AAUP hopeful pension refund could save jobs

Andy Frakes

Approximately $9.4 million is coming back to NMU from the Michigan Public State Employees Retirement System (MPSERS), a chunk of change which will likely be applied to unfunded pension liabilities.re2-erickson_jpg

This means, according to the NMU administration, the funds would go toward paying down a deficit of $40 million in the pension fund for NMU employees.

“Since 1997, some payments made each year were not reported to the actuary, creating an overpayment to the pension fund,” said vice president for Finance and Administration Gavin Leach in a statement released by NMU.

“As a result, the seven MPSERS universities, including NMU, paid more money into the system than required by law and are entitled to be returned those excess payments.”

Leach added it is important to understand that the overpayment involves university money only and not funds contributed by employees to their pension accounts, according to the school’s press release. While AAUP has given suggestions as to uses for the refund, President Fritz Erickson said the money should be saved for future pension liability needs.

“The response of Michigan’s Office of Retirement Services has been impressive and we thank them for their quick work on this matter,” Erickson said. “It is important to understand that the funds being returned are not a windfall. They will need to be held in reserve and used for meeting our future MPSERS obligations.”

Dwight Brady, a professor in the CAPS department, feels the faculty would be better served by making sure immediate needs are being taken care of. By using the funds now rather than saving for pension payouts, he said, some of the employee contracts currently on the chopping block may be spared. According to Erickson, roughly $2.6 million needs to be cut from the university’s current budget.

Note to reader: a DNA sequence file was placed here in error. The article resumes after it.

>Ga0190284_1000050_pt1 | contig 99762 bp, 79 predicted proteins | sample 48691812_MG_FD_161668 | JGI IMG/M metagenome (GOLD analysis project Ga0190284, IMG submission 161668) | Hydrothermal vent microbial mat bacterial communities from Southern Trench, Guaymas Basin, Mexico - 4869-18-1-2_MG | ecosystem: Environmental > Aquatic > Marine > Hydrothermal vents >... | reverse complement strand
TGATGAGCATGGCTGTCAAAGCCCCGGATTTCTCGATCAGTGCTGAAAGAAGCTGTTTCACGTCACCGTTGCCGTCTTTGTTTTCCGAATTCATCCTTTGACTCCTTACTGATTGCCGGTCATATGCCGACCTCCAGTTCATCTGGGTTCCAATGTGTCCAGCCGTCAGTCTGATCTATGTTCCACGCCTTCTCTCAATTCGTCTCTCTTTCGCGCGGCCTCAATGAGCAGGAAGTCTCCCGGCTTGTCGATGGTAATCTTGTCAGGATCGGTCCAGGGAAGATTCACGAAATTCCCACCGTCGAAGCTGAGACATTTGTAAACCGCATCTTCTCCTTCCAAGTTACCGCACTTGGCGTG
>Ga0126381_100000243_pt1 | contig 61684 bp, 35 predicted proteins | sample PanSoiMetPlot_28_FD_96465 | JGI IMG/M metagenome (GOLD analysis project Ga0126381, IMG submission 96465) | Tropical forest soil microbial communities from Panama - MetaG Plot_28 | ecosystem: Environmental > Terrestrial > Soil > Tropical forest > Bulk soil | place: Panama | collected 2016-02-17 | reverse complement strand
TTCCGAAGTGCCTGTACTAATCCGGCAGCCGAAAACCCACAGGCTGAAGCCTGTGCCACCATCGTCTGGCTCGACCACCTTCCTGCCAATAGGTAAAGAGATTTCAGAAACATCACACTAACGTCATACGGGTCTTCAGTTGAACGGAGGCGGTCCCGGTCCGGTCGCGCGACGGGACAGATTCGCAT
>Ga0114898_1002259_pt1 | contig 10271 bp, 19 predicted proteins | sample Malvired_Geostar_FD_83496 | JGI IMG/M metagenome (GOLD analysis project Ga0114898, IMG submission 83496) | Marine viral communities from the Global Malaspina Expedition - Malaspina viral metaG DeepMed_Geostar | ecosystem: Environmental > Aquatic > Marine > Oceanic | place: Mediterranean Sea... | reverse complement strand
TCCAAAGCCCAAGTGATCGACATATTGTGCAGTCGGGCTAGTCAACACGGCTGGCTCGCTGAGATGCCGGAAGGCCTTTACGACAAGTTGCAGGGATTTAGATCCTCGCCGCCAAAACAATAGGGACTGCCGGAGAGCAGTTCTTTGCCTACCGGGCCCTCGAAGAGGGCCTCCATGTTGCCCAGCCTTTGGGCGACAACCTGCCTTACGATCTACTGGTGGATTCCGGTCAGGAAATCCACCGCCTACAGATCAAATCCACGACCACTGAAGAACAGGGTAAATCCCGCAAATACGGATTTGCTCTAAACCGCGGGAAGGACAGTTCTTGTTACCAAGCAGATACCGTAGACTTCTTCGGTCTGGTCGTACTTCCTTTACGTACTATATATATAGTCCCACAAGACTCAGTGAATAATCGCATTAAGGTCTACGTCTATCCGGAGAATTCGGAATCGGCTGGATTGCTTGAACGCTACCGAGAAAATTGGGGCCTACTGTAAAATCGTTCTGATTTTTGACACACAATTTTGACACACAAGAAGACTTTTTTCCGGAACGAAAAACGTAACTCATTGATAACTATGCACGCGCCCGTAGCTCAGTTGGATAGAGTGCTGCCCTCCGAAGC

Assistant Professor of Accounting and NMU-AAUP Data Analyst George Wilson estimates that only a portion of the refund would be needed to completely cover NMU’s additional pension expenses associated with recent changes to pension reporting and payments for Michigan universities, according to a press release from the AAUP.

“This refund was completely unexpected and is brand-new dollars that can be used for an array of immediate and future needs,” Wilson said. “These funds represent a reprieve for NMU and should give the university time to make careful decisions about staffing, course offerings and the range of experiences and opportunities we are offering to our students.

“We no longer need to rush into permanent structural changes while we solve what should be a short-term enrollment issue.”

The Executive Committee of the NMU Chapter of the AAUP has endorsed Wilson’s comments, calling them an accurate and articulate assessment of the present budgetary state of the university.